atw 2018-05v6

inforum

atw Vol. 63 (2018) | Issue 5 ı May

DECOMMISSIONING AND WASTE MANAGEMENT 312

e-learning, induction

'generic' training course

as introduction

specific, topical courses

for specialisation

| | Tab. 2.

ELINDER Decommissioning Training Modules.

Basics on nuclear industrial applications and radiation safety

Overview of: regulation and standards, status of the play, experience

feedback, waste management, technical and organisational issues, radiation

safety, stakeholder involvement

Decommissioning planning and cost assessment

Licensing and environmental impact assessment

Programme and project management

Decommissioning Safety

Waste and material management

Decontamination and Dismantling techniques

Metrology for Waste Characterisation and Clearance

Environmental remediation and site release

well as on her/his actual and targeted

level of knowledge, skills and competences.

5.3 ELINDER qualification

To ensure a coherent and harmonised

approach, shared minimum quality

criteria including learning outcomes

will be defined for acceptance of the

course modules within the ELINDER

programme and receiving the

“ELINDER stamp” (Figure 4).

In a next step, the programme will

be aligned to enable the certification

of specific job profiles in nuclear

decommissioning, following the

ECVET credit system.

6 Conclusions

The nuclear decommissioning business

is expected to grow in the coming

decades. The delivery of related

education and training programmes is

still at an early stage of development.

The opportunity could be taken to

harmonise quality criteria and learning

outcomes, which allows more

transparency for the industrial actors

but also facilitate the promotion of

competences in this field.

The ELINDER project aims to

provide a European answer to these

prospects. The programme has been

prepared with a variety of experienced

partners and with the IAEA,

and is actually implemented from

2018 on.

References

[1] Education and Training in Decommissioning

– Needs, Opportunities and

Challenges for Europe,

ISBN 978-92-79-51836-2 (2015).

[2] ECTS Users' Guide, European Commission,

ISBN 978-92-79-09728-7 (2009).

[3] Recommendation of the European

Parliament and of the Council on the

establishment of a European Credit

System for Vocational Education and

Training, 2009/C 155/02, O.J. of the EU

dd. 8.7.2009.

[4] Top-Down Workforce Demand from

Energy Scenarios: Sensitivity Analysis,

European Commission (2016).

Authors

Pierre Kockerols

Hans Günther Schneider

Daniela Santopolo

EUROPEAN COMMISSION

Joint Research Centre

21, Rue Champ de Mars

1049 Bruxelles, Belgium

The New CASTOR® geo – A Comprehensive

Solution For Transport and

Storage of Spent Nuclear Fuel, MOX

and Damaged Fuel

Linus Bettermann and Roland Hüggenberg

Dry interim storage has become a common solution for the disposal of spent fuel in recent years worldwide.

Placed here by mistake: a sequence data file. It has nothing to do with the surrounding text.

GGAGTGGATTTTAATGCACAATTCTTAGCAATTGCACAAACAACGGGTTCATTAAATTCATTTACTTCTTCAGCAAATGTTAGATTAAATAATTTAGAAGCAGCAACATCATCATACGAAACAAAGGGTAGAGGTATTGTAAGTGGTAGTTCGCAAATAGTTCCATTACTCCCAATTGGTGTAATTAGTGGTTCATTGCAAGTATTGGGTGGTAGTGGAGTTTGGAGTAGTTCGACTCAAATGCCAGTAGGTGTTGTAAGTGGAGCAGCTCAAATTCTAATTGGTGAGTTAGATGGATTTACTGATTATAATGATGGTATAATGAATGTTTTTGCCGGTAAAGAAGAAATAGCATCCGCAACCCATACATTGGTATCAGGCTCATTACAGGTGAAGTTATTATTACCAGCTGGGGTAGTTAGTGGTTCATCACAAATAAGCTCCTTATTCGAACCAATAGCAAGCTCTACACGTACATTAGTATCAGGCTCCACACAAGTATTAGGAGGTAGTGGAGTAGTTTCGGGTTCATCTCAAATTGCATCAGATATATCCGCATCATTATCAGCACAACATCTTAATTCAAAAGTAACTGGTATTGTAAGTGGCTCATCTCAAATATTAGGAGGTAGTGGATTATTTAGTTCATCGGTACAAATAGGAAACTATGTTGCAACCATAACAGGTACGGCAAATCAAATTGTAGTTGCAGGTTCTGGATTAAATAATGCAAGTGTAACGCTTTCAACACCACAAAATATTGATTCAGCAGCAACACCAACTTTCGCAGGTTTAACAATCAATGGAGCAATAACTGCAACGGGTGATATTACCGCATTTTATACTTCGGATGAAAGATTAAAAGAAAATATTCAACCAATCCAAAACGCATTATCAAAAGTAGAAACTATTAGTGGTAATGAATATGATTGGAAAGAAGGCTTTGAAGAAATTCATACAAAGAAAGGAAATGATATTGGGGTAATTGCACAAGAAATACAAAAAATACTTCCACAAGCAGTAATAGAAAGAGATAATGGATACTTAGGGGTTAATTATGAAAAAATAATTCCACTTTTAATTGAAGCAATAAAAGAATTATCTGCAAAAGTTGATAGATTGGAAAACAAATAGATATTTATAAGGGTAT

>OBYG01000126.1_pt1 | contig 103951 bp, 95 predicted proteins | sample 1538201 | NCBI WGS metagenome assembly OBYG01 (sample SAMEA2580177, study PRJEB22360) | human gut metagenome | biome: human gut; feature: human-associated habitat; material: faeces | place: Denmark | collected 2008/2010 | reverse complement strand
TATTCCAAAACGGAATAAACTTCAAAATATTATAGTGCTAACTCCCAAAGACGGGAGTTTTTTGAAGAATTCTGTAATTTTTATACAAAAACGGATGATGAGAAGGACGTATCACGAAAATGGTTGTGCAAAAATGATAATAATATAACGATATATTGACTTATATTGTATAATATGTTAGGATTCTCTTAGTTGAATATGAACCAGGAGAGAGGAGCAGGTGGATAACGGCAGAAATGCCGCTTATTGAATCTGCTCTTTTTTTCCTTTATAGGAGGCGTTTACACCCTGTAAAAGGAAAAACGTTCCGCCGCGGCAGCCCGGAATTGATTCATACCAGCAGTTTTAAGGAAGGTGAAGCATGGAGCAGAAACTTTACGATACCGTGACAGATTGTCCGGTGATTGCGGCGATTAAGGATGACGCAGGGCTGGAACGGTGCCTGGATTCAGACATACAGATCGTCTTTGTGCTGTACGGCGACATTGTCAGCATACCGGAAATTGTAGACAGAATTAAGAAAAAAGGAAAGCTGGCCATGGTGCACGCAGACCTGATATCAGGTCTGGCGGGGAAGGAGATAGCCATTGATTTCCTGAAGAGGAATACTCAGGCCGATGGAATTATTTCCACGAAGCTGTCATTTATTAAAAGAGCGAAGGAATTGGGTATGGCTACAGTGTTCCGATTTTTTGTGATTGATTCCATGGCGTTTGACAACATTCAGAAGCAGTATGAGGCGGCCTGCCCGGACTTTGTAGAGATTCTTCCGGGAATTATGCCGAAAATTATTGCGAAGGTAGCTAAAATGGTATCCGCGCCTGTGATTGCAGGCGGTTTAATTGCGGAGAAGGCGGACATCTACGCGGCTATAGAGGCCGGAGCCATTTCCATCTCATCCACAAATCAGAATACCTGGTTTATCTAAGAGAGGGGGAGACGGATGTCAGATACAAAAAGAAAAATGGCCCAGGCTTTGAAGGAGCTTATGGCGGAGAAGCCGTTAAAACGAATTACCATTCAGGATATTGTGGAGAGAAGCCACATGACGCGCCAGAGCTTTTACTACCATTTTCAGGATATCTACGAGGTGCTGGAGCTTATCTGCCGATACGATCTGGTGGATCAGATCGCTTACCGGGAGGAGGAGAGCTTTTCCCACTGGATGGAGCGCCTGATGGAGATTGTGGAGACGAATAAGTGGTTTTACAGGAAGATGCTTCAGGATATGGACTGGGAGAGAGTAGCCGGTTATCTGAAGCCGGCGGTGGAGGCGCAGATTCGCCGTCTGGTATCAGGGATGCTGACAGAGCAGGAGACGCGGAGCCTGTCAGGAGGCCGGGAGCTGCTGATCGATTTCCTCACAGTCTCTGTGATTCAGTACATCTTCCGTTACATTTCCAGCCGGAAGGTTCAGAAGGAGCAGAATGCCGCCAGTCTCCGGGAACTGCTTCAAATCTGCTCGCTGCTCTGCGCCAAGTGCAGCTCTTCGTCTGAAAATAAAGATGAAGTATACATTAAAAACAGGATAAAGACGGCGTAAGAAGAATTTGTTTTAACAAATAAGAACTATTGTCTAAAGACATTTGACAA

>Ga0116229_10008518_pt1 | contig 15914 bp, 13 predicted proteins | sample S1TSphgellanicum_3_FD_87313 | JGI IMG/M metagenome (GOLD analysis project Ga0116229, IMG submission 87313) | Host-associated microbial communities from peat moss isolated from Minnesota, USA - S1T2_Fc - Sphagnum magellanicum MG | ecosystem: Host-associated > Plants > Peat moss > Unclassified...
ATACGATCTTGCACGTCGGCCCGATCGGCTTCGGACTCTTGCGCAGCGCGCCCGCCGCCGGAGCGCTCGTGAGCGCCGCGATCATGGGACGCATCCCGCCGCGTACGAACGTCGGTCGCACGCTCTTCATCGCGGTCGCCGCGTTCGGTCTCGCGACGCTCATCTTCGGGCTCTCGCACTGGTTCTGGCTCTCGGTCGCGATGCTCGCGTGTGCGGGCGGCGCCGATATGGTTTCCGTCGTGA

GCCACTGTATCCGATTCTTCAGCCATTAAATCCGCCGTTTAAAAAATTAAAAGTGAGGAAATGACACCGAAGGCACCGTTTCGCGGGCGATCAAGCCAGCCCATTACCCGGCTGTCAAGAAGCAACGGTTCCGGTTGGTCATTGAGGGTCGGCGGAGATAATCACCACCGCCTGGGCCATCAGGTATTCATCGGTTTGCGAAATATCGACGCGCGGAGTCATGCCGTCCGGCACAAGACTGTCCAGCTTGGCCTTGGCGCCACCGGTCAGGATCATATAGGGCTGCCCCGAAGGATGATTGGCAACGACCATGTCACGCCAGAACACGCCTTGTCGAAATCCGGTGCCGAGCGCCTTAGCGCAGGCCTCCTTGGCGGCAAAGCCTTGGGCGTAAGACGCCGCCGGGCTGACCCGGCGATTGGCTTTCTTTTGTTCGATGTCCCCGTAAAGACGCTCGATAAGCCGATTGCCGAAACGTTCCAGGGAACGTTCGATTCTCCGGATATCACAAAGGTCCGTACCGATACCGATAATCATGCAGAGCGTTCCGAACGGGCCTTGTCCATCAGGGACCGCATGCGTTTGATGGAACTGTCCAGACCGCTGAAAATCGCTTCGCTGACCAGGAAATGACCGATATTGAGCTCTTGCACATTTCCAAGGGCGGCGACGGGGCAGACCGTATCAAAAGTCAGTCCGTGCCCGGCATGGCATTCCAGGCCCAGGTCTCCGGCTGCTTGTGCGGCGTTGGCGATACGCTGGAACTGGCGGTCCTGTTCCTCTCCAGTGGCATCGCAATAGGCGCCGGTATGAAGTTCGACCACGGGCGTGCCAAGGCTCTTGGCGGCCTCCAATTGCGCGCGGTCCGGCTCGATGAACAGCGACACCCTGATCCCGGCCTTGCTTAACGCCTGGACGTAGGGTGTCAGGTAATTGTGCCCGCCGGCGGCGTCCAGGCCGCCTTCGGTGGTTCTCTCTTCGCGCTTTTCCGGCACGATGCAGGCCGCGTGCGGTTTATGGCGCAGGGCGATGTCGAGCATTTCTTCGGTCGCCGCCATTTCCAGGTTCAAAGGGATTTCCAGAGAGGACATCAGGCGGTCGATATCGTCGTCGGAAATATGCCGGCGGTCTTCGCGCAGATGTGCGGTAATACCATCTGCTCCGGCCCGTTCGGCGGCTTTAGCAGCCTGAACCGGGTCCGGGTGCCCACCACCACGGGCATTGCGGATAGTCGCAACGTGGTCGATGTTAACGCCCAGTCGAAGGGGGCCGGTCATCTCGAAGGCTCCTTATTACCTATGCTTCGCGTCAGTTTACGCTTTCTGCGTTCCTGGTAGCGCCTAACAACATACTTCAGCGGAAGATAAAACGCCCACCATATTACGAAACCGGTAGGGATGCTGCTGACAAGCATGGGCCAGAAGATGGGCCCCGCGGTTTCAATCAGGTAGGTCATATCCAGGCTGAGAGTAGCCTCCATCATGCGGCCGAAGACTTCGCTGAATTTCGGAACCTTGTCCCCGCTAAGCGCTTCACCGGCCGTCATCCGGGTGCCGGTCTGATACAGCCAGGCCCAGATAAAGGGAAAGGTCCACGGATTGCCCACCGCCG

However, in particular the complete defueling of NPP prior to decommissioning and dismantling will dramatically

increase the demand especially for non-standard fuel. Here we present the new dry storage system by GNS for

international markets with its capability to also store MOX and damaged spent fuel.

Introduction

Dry interim storage systems for spent

fuel assemblies have been in use

worldwide for more than three

decades by now. Starting with the first

CASTOR® dry storage systems by GNS

in the early 80s, this proven and

reliable technology has enhanced the

safe storage of spent fuel in countless

NPP worldwide. More than 1300

CASTOR® casks have been loaded and

safely stored over the past decades all

over the world, including Germany,

the US, South Africa and several

eastern European countries. This

made the CASTOR® cask system a

well known and internationally established

trademark for the safe transport

and storage of spent nuclear fuel

and high-level waste.

The sound operational record is

backed by a common design philosophy

that remained unchanged for

various CASTOR® cask types. The

casks feature a monolithic cask

body made of ductile cast iron with

machined cooling fins to improve the

heat dissipation. Neutron shielding is

provided by means of polyethylene

neutron moderators, filled in drilled

bore holes in the casks wall. This is a

major benefit in safety compared to

neutron moderators that are attached

to the outside of the cask wall, when

it comes to thermal accidents. The

CASTOR® casks are closed by a bolted

double lid system. Both independent

lids are sealed with metal gaskets that

are suitable for longterm interim

storage. During storage both lids are

permanently monitored to observe

leak tightness. All cask components

Decommissioning and Waste Management

The New CASTOR® geo – A Compre hensive Solution For Transport and Storage of Spent Nuclear Fuel, MOX and Damaged Fuel ı Linus Bettermann and Roland Hüggenberg

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